Depending on the jurisdiction where the case is filed and the judge to whom the case is filed, the case may remain under seal for years while the government conducts its investigation. On average, Assistant U.S. Attorneys have estimated that they have between 30-50 cases that they are investigating contemporaneously to litigating at least one or two cases. This is a very heavy case load. This is one of the reasons why qui tam cases take a long time to resolve.

Qui Tam cases get a slow start to litigation


After the government makes a decision about intervention, the case may branch off into several various outcomes. If the government's investigation resulted in findings that your case is meritorious, the government may attempt to settle the case or litigate the case if it is unable to come to a settlement agreement with the defendant. The government may also elect to decline intervention at the time citing that it does not have the resources to litigate the case. Without government intervention, you and your attorneys can evaluate whether the case is one that ought to be litigated, in which case, it may take even longer to resolve the case as most defendants will at least attempt to get the Court to dismiss the case when the government has not intervened. Because all qui tam cases are filed under seal, they get a slow start to litigation. Consequently, qui tam cases take 5-7 years, on average to resolve. It is important to keep this in mind when filing a qui tam case.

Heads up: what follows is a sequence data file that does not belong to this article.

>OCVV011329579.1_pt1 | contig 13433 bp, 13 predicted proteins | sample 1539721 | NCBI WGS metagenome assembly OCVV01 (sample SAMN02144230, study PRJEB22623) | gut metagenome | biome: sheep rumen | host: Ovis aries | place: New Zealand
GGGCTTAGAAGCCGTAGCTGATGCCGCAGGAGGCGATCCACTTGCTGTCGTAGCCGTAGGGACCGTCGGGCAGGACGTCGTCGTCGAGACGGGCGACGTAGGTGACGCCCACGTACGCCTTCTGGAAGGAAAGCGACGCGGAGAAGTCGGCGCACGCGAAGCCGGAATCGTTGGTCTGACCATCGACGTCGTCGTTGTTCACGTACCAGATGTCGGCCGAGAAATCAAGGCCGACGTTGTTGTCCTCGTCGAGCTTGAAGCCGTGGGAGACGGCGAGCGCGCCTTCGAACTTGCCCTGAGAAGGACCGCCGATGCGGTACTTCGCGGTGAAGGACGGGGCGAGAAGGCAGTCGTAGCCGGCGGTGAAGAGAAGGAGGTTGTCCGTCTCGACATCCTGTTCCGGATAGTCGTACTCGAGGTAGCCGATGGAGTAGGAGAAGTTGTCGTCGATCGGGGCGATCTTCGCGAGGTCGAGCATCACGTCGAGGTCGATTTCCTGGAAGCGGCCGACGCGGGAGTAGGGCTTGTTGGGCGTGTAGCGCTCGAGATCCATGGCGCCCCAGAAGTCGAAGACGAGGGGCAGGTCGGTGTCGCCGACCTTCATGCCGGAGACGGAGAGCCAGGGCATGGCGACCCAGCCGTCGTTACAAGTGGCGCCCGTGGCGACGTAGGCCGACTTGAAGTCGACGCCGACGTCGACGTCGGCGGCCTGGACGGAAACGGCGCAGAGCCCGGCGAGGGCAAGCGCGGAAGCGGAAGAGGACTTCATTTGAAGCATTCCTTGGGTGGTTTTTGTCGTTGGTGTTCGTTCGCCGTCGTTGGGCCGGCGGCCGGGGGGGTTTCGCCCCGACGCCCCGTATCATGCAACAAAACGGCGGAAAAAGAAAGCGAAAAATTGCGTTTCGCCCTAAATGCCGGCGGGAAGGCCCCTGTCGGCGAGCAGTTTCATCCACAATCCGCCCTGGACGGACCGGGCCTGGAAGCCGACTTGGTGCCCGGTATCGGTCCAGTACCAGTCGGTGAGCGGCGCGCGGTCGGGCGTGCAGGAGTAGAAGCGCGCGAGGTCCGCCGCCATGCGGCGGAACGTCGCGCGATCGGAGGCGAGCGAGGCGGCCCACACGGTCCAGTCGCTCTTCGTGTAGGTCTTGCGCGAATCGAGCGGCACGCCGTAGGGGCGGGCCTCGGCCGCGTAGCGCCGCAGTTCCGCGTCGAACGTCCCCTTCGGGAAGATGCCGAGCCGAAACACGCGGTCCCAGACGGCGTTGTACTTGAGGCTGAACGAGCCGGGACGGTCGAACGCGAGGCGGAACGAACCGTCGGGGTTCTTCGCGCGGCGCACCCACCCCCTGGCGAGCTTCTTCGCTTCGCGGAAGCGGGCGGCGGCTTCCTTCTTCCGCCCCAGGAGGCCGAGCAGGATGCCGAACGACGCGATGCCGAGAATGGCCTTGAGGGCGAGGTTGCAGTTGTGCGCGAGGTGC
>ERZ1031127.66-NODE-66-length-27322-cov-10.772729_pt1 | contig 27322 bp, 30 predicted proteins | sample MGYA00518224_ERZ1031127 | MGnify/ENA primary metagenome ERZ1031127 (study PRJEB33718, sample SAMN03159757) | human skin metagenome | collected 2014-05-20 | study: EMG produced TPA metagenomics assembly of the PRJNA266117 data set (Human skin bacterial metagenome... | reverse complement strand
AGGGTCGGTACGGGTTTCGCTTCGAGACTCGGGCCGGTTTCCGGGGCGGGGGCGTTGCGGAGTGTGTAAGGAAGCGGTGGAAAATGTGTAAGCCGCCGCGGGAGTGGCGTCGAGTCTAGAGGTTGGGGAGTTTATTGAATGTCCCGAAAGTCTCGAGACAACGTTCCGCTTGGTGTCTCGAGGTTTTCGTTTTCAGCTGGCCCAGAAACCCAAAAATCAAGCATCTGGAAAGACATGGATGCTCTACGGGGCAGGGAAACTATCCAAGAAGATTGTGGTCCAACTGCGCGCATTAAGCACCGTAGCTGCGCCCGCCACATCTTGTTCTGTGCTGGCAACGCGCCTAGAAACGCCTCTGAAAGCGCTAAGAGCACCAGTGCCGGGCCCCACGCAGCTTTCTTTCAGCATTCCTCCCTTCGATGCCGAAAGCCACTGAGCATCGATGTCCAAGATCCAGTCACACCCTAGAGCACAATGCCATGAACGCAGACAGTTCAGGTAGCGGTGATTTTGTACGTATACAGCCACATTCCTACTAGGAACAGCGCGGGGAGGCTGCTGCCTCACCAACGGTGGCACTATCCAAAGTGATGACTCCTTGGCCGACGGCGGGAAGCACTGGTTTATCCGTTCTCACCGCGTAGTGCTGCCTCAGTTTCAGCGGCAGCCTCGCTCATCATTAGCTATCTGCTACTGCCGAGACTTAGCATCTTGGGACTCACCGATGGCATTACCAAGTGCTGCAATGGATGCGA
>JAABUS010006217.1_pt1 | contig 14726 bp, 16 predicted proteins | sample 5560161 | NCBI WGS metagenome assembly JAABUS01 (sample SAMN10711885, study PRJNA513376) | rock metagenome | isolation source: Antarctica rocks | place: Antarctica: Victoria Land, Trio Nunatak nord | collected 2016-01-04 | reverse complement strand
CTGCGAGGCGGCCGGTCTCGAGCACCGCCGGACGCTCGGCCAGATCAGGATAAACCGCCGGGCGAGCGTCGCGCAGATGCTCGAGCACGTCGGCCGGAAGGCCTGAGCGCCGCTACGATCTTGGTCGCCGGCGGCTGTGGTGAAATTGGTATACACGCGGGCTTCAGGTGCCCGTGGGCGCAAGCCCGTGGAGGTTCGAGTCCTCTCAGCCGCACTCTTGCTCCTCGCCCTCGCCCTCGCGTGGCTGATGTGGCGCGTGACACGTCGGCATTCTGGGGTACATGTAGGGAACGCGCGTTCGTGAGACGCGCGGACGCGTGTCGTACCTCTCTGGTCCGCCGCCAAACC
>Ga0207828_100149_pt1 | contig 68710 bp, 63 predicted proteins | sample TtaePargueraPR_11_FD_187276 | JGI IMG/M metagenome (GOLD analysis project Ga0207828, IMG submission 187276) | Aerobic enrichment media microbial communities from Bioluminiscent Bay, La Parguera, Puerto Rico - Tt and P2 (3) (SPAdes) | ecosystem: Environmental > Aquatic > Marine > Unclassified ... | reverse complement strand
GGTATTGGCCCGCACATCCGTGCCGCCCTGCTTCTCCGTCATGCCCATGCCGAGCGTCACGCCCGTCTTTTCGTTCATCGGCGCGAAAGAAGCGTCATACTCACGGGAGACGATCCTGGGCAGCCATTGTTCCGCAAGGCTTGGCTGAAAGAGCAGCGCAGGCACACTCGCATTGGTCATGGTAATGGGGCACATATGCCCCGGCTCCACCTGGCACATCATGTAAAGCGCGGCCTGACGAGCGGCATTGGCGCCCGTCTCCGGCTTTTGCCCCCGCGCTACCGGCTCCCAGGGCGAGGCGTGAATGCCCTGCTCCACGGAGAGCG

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Louisa Kirakosian is an attorney at Waters, Kraus & Paul, in the firm’s Los Angeles office. She represents whistleblowers who have uncovered fraud against the government in the pharmaceutical, Medicare/Medicaid, and government contracting industries.

Monday, June 29, 2015

Guardrail Manufacturer to Pay $663 Million in Judgment and Penalties in False Claims Act Case

June 29, 2015 — Trinity Industries, a Texas based company, manufactures guardrails for installation on roadways across the United States. Pursuant to a contract with the National Highway Traffic Safety Administration (“NHTSA”), Trinity was commissioned to design, manufacture, and install guardrails on interstate networks throughout several states.

Trinity Unilaterally Alters the Contract and Provides the Government a Substandard Product